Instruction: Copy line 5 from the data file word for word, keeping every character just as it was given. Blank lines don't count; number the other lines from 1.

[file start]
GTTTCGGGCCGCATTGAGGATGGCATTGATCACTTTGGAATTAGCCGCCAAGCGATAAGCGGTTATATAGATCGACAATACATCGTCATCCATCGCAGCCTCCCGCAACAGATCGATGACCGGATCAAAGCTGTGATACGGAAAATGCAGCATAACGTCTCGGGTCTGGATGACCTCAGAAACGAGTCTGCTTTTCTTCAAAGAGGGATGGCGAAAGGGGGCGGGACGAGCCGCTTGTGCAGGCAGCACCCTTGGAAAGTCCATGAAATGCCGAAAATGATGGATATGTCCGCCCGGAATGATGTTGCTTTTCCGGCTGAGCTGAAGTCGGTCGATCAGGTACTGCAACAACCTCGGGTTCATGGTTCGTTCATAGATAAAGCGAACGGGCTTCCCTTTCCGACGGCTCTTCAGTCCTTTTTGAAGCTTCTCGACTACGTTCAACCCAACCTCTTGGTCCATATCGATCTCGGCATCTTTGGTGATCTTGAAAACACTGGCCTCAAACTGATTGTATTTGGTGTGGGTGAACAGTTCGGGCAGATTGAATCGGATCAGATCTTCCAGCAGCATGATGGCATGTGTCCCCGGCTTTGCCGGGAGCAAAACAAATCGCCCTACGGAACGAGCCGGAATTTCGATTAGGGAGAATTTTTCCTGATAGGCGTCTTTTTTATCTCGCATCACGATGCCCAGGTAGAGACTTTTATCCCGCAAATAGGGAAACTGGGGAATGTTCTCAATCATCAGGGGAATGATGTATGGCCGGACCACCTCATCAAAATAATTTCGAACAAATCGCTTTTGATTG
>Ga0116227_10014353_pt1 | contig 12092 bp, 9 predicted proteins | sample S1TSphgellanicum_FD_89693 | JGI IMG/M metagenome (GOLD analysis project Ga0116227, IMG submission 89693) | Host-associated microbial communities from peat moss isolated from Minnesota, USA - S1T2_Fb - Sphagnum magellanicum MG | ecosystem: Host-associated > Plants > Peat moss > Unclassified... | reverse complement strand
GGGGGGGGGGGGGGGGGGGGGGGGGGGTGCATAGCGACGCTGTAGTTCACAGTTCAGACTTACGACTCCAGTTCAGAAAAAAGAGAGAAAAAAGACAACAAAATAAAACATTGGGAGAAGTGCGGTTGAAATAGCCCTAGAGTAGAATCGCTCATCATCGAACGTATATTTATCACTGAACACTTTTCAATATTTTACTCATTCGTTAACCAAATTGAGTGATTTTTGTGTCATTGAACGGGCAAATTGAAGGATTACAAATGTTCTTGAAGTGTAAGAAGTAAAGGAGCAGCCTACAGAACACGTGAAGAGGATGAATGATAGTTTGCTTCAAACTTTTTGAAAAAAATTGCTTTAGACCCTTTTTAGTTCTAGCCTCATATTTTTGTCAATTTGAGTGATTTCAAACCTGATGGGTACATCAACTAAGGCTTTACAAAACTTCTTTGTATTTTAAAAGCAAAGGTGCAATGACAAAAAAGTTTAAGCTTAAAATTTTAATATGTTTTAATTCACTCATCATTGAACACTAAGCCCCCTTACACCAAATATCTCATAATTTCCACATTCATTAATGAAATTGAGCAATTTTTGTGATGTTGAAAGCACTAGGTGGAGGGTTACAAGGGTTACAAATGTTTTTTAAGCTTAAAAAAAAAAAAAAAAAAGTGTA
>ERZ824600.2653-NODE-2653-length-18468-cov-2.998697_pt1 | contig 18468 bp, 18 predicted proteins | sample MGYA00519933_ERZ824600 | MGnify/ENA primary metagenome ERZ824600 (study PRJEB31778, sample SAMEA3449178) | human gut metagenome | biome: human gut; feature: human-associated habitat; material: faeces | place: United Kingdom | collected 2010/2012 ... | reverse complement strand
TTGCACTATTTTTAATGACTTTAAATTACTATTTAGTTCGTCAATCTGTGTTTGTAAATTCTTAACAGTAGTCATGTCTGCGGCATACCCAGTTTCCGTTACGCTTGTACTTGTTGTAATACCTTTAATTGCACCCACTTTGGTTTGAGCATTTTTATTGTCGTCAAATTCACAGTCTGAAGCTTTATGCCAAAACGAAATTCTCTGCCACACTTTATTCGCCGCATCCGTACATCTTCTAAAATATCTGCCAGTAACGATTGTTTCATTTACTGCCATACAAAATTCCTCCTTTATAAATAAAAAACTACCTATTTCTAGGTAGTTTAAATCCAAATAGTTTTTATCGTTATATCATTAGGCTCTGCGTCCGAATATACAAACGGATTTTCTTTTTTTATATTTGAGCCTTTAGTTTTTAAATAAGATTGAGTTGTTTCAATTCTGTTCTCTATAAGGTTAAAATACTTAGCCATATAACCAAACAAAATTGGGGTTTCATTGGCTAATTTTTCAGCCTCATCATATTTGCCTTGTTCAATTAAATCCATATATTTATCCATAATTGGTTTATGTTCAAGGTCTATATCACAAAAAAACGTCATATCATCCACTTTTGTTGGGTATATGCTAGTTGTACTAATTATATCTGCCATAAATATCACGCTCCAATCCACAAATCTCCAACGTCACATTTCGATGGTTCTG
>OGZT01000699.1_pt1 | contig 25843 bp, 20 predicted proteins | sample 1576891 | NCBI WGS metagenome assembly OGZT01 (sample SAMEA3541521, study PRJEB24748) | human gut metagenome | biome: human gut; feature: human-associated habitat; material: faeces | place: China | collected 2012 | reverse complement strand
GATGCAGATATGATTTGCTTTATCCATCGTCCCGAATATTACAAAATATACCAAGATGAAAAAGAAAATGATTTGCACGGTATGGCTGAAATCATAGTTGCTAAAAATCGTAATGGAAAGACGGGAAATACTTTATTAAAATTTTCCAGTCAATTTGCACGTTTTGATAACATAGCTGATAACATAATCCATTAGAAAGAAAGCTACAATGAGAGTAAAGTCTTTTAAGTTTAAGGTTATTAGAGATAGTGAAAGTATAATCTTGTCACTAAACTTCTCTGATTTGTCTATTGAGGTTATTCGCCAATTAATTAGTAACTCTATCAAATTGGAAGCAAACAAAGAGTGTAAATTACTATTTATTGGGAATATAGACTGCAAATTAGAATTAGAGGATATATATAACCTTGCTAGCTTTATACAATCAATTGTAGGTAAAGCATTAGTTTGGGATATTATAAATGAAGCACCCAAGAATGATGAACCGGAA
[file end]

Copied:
TTGCACTATTTTTAATGACTTTAAATTACTATTTAGTTCGTCAATCTGTGTTTGTAAATTCTTAACAGTAGTCATGTCTGCGGCATACCCAGTTTCCGTTACGCTTGTACTTGTTGTAATACCTTTAATTGCACCCACTTTGGTTTGAGCATTTTTATTGTCGTCAAATTCACAGTCTGAAGCTTTATGCCAAAACGAAATTCTCTGCCACACTTTATTCGCCGCATCCGTACATCTTCTAAAATATCTGCCAGTAACGATTGTTTCATTTACTGCCATACAAAATTCCTCCTTTATAAATAAAAAACTACCTATTTCTAGGTAGTTTAAATCCAAATAGTTTTTATCGTTATATCATTAGGCTCTGCGTCCGAATATACAAACGGATTTTCTTTTTTTATATTTGAGCCTTTAGTTTTTAAATAAGATTGAGTTGTTTCAATTCTGTTCTCTATAAGGTTAAAATACTTAGCCATATAACCAAACAAAATTGGGGTTTCATTGGCTAATTTTTCAGCCTCATCATATTTGCCTTGTTCAATTAAATCCATATATTTATCCATAATTGGTTTATGTTCAAGGTCTATATCACAAAAAAACGTCATATCATCCACTTTTGTTGGGTATATGCTAGTTGTACTAATTATATCTGCCATAAATATCACGCTCCAATCCACAAATCTCCAACGTCACATTTCGATGGTTCTG